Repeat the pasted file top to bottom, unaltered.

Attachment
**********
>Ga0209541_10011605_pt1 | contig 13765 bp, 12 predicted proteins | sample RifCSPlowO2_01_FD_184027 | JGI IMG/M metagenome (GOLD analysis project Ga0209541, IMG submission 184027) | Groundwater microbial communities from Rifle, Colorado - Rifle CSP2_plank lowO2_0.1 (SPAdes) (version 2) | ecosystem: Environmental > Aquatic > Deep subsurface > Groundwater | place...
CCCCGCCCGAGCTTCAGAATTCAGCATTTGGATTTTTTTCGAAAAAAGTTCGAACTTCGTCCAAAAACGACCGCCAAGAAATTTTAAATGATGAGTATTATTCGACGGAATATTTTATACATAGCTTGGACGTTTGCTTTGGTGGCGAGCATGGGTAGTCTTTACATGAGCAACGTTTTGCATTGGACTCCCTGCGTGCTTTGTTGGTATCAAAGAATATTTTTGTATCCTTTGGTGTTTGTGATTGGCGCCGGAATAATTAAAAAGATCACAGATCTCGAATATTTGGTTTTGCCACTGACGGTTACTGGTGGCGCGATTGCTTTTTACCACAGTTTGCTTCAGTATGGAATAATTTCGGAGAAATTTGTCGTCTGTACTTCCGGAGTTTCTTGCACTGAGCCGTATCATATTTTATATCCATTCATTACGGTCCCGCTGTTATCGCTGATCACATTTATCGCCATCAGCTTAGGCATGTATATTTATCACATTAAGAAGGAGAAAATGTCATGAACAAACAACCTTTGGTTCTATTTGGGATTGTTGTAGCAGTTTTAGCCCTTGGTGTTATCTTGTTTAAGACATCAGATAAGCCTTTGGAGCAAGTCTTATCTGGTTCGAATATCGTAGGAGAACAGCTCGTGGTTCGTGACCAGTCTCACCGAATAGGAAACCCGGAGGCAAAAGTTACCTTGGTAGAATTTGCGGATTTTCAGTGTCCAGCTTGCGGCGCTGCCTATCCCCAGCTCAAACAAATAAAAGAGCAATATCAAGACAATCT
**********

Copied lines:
>Ga0209541_10011605_pt1 | contig 13765 bp, 12 predicted proteins | sample RifCSPlowO2_01_FD_184027 | JGI IMG/M metagenome (GOLD analysis project Ga0209541, IMG submission 184027) | Groundwater microbial communities from Rifle, Colorado - Rifle CSP2_plank lowO2_0.1 (SPAdes) (version 2) | ecosystem: Environmental > Aquatic > Deep subsurface > Groundwater | place...
CCCCGCCCGAGCTTCAGAATTCAGCATTTGGATTTTTTTCGAAAAAAGTTCGAACTTCGTCCAAAAACGACCGCCAAGAAATTTTAAATGATGAGTATTATTCGACGGAATATTTTATACATAGCTTGGACGTTTGCTTTGGTGGCGAGCATGGGTAGTCTTTACATGAGCAACGTTTTGCATTGGACTCCCTGCGTGCTTTGTTGGTATCAAAGAATATTTTTGTATCCTTTGGTGTTTGTGATTGGCGCCGGAATAATTAAAAAGATCACAGATCTCGAATATTTGGTTTTGCCACTGACGGTTACTGGTGGCGCGATTGCTTTTTACCACAGTTTGCTTCAGTATGGAATAATTTCGGAGAAATTTGTCGTCTGTACTTCCGGAGTTTCTTGCACTGAGCCGTATCATATTTTATATCCATTCATTACGGTCCCGCTGTTATCGCTGATCACATTTATCGCCATCAGCTTAGGCATGTATATTTATCACATTAAGAAGGAGAAAATGTCATGAACAAACAACCTTTGGTTCTATTTGGGATTGTTGTAGCAGTTTTAGCCCTTGGTGTTATCTTGTTTAAGACATCAGATAAGCCTTTGGAGCAAGTCTTATCTGGTTCGAATATCGTAGGAGAACAGCTCGTGGTTCGTGACCAGTCTCACCGAATAGGAAACCCGGAGGCAAAAGTTACCTTGGTAGAATTTGCGGATTTTCAGTGTCCAGCTTGCGGCGCTGCCTATCCCCAGCTCAAACAAATAAAAGAGCAATATCAAGACAATCT